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Week in Reviews: Three Stars for Café Boulud

Café Boulud, Kalina, 1/10/2006.

1) Frank Bruni three-stars Cafe Boulud, Daniel Boulud's Upper East Side casual restaurant. He's quite smitten with the place, to be sure: "The dishes at Café Boulud are united less by ethnic orientation than by the kitchen’s skill and by embellishments that reliably turn what’s already enjoyable into something remarkable...A côte de bouef for two was such gorgeous meat, so gorgeously pan-roasted, that it could easily have prospered on its own. But it came with an exquisite sauce choron: béarnaise blended with a confit of fresh tomatoes.......Café Boulud hasn’t lost a step." Bonus credit, as the Bruni notes, is due to Daniel Boulud, who has managed to maintain such a high level of quality here, through a chef change, labor disputes, cease and desists, and the rest. [NYT]

2) Adam Platt is in classic, cranky form this week and with a great deal of skepticism ventures to Harold Dieterle's Perilla and Pichet Ong's P*Ong, where at each the critic can muster but one star (out of five) of enthusiasm. The worst of it is at P*Ong, so first, on Perilla: "It’s a solid, satisfying, somewhat cautiously conceived neighborhood restaurant—a place, in fact, about as far away, in tone and purpose, from the bright, harried kitchens of a reality-television show as it’s possible to be." And at on P*Ong: "It’s about experience and experimentation, and depending on one’s mood, it can move you to flights of fancy or plunge you into despair. I experienced both emotions during my visits to P*ong...The closest thing to a hungry-man’s dinner is a limp serving of Wagyu carpaccio (dripped with a wood-sorrel emulsion), plus an excellent polenta pudding dotted with wild morels. If that doesn’t work, you can choose among ten desserts, most of which are predictably wacky, and often quite wonderful." [NYM]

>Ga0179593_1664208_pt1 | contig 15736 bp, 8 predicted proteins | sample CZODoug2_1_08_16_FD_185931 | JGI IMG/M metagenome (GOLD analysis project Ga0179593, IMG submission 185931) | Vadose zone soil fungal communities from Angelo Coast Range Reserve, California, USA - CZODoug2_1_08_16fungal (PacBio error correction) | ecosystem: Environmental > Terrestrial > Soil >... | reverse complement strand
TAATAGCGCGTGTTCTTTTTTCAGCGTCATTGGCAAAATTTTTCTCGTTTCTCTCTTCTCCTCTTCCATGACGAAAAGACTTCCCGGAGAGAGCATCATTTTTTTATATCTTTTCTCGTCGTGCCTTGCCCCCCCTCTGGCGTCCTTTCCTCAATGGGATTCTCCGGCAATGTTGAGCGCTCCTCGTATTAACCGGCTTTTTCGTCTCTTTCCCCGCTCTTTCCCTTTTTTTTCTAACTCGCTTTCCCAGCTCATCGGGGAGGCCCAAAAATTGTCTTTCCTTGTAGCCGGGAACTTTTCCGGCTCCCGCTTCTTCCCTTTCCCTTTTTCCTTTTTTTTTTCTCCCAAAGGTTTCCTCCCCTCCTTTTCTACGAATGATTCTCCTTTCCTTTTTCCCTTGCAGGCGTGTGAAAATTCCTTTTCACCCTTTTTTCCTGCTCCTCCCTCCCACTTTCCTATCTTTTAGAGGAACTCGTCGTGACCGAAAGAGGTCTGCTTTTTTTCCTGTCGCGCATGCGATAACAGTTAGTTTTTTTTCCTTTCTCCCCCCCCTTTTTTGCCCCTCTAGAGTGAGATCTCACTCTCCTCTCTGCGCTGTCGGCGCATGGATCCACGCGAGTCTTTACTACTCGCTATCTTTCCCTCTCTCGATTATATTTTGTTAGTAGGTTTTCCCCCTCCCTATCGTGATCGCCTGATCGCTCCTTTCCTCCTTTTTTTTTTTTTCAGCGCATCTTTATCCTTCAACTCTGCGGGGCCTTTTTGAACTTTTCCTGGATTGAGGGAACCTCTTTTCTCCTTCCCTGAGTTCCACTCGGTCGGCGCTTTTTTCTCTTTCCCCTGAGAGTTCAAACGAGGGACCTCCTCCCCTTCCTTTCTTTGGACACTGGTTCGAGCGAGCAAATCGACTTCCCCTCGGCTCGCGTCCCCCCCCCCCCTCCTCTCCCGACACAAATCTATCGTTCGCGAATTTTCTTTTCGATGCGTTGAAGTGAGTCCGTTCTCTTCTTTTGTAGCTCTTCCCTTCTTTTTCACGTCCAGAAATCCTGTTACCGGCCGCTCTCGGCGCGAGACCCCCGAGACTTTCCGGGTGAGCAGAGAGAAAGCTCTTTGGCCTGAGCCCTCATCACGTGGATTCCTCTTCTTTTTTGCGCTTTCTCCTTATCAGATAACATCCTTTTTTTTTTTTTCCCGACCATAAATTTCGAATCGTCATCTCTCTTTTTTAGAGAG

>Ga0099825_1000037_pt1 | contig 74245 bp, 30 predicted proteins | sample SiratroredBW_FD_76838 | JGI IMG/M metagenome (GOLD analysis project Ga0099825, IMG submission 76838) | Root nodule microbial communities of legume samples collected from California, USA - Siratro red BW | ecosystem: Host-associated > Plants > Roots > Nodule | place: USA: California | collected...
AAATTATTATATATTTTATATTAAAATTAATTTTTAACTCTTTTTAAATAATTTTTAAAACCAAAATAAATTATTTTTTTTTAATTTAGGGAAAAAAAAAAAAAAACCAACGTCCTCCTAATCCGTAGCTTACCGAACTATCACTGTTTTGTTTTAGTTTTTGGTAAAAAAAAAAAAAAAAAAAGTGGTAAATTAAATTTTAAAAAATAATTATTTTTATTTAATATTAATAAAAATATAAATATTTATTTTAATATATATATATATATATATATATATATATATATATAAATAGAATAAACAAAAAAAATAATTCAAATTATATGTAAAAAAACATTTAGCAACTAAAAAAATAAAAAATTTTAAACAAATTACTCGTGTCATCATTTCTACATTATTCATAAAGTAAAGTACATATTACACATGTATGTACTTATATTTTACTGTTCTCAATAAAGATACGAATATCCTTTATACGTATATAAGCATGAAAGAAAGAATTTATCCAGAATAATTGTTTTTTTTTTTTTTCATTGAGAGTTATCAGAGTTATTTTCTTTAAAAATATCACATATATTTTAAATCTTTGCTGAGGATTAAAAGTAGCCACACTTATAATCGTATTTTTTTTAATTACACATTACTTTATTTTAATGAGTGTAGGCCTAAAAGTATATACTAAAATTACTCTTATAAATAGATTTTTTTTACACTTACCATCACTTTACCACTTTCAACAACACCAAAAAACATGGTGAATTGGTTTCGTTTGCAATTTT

3) Steve Cuozzo gets his Free Range column close enough to a review for this space today, filing on Hudson River Cafe, Ricardo Cardona's restaurant on 133rd and Twelfth Avenue. He's pleased, likes the industrial space, the Amtrak going by at 100 mph and the food:

The stark environs might have inspired an industrial-grade menu. But Cardona’s offerings, strong on seafood and slightly Latin-tinted, are crowd-pleasing in a respectable way, with the likes of luscious $10 lump crab cakes, $20 lobster rolls and $24 herb-crusted lamb loin; ginger-glazed calamari heaped with organic greens, $10, are not to be missed.
The Cuozzo deems the venue worth the trek north; car owners should note that valet parking is $10. [NYP]

Elsewhere, Benjamin Steakhouse, Aurora Soho and Isabella's Oven in the the Times Briefs; Paul Adams finds the new Monkey Bar has 'not quite enough' going for it; Moira Hodgson -- still filing reviews, yes -- one-point-five stars Lower East Sider Rayuela; Tables for Two, and Jake Gyllenhaal at Insieme; Sutton has the early word on Johnny Utah's and Southern Hospitality; and Randall Lane five-of-sixes Park Avenue Summer (while deucing Solace).

On the blogs, NY Journal not pleased with Bette and Nosh at Westville.

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